Making the commitment, though, is the easy part. Following through on it is tricky. Words aren’t enough. Actions have multifarious consequences – by which leagues, in many past cases, have been deterred.
But the NFL’s Arizona decision, and other analogous ones, not only show leagues that they can make an impact. Within those examples is an answer to the “how” question as well.
From reactive to proactive
In 2015, the NBA awarded its 2017 All-Star Game to Charlotte. In 2016, the state of North Carolina passed House Bill 2, which prevented city governments from enacting ordinances to protect the LGBT community. The NBA responded by threatening to strip All-Star festivities away from the state. When politicians didn’t budge, the league relocated the festivities and all the economic activity tied to them. Similar pressure from the NCAA, which withheld March Madness hosting rights, ultimately led to a partial repeal of the bill.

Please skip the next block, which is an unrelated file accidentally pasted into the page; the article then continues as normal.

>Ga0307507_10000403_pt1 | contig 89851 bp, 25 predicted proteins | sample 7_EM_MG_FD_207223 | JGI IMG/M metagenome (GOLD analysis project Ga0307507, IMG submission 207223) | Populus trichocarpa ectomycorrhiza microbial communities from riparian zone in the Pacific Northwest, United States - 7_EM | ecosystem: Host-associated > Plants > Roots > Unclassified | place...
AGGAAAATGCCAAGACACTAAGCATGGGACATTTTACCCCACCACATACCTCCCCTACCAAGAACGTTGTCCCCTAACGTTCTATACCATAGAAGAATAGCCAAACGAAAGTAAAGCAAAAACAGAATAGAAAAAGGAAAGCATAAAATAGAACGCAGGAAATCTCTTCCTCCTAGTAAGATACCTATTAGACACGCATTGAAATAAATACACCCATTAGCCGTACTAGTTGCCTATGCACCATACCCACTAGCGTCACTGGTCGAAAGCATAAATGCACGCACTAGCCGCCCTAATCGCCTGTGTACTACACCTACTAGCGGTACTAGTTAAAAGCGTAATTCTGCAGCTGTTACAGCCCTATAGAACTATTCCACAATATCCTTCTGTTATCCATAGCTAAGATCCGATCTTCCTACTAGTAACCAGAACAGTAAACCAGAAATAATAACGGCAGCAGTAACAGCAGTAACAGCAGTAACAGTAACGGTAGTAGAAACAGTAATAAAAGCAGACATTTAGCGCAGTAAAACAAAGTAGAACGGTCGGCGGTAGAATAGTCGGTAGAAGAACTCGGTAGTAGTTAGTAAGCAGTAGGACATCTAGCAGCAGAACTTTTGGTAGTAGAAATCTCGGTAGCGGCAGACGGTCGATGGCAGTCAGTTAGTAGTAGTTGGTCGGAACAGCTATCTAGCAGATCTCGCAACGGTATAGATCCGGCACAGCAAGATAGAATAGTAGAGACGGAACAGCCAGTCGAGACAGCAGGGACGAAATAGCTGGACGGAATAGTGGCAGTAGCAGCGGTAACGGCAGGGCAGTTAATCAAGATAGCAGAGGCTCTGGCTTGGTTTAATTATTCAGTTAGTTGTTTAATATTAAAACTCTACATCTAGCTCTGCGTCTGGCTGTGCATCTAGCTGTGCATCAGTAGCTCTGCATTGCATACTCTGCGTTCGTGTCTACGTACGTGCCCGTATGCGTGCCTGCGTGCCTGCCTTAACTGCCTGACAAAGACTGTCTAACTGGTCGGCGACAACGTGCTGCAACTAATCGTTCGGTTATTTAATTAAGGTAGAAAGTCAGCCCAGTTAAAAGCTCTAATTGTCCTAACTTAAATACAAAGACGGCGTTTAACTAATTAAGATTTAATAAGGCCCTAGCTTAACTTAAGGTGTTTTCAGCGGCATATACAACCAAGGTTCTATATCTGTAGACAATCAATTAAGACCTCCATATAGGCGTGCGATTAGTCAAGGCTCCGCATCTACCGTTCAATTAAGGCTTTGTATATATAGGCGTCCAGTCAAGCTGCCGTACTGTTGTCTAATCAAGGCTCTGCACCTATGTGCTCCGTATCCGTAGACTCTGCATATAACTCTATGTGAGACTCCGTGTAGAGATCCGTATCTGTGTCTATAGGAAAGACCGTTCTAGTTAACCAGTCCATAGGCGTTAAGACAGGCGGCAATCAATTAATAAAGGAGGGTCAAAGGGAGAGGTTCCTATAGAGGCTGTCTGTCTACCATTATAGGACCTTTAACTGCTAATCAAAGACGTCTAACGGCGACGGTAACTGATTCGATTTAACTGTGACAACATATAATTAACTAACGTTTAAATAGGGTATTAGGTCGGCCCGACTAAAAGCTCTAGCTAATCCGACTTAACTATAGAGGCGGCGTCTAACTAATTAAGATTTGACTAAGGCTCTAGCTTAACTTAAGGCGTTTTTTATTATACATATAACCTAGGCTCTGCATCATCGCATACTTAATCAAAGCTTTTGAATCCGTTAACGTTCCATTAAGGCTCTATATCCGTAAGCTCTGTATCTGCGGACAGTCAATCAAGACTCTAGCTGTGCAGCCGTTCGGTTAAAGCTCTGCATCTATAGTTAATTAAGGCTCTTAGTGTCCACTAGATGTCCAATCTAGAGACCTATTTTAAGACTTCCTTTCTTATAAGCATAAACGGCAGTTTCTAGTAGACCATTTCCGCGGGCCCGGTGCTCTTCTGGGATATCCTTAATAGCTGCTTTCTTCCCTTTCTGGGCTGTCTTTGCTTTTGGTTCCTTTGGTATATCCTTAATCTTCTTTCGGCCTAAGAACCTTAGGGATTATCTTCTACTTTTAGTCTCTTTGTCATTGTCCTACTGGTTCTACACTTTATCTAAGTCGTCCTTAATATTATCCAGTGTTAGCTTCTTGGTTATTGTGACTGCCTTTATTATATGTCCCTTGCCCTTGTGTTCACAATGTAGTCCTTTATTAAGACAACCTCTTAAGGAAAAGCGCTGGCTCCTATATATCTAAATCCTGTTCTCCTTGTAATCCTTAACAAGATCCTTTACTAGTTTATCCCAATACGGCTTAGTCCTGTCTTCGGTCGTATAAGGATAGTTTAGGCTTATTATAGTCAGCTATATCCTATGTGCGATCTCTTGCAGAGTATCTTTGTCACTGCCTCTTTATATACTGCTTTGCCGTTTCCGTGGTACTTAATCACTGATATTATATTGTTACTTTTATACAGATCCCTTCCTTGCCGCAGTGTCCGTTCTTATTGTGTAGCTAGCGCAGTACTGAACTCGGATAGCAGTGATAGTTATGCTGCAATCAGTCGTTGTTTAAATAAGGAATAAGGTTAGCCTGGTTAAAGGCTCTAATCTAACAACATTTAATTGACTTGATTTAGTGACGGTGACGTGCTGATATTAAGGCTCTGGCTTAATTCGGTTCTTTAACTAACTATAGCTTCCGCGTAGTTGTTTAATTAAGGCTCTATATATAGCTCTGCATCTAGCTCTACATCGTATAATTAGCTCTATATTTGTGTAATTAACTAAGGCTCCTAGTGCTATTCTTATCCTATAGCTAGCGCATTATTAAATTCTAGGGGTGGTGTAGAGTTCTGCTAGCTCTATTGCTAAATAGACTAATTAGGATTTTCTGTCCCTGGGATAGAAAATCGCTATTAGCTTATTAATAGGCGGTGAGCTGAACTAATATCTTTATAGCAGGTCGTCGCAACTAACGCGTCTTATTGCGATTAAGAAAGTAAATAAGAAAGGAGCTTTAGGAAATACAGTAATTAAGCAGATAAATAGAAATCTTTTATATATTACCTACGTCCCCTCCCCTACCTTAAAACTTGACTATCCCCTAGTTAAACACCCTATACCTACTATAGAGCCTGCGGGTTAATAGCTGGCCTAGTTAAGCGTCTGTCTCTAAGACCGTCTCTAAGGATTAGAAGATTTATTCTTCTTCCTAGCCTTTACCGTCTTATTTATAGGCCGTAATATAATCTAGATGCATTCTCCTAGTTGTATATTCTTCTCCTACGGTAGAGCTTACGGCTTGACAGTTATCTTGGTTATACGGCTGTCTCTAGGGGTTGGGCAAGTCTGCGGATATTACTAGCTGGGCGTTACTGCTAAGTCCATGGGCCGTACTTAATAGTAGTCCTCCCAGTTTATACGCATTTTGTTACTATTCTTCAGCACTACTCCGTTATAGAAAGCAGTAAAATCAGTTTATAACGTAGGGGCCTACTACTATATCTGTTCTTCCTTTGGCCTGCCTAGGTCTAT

This is how sports organizations have used banner events as political capital. A local government contradicts a league’s values. Leagues go back on their word. Their actions can be effective, but are punitive. Reactive.
The next step, for leagues truly committed to repairing injustice, is proactive.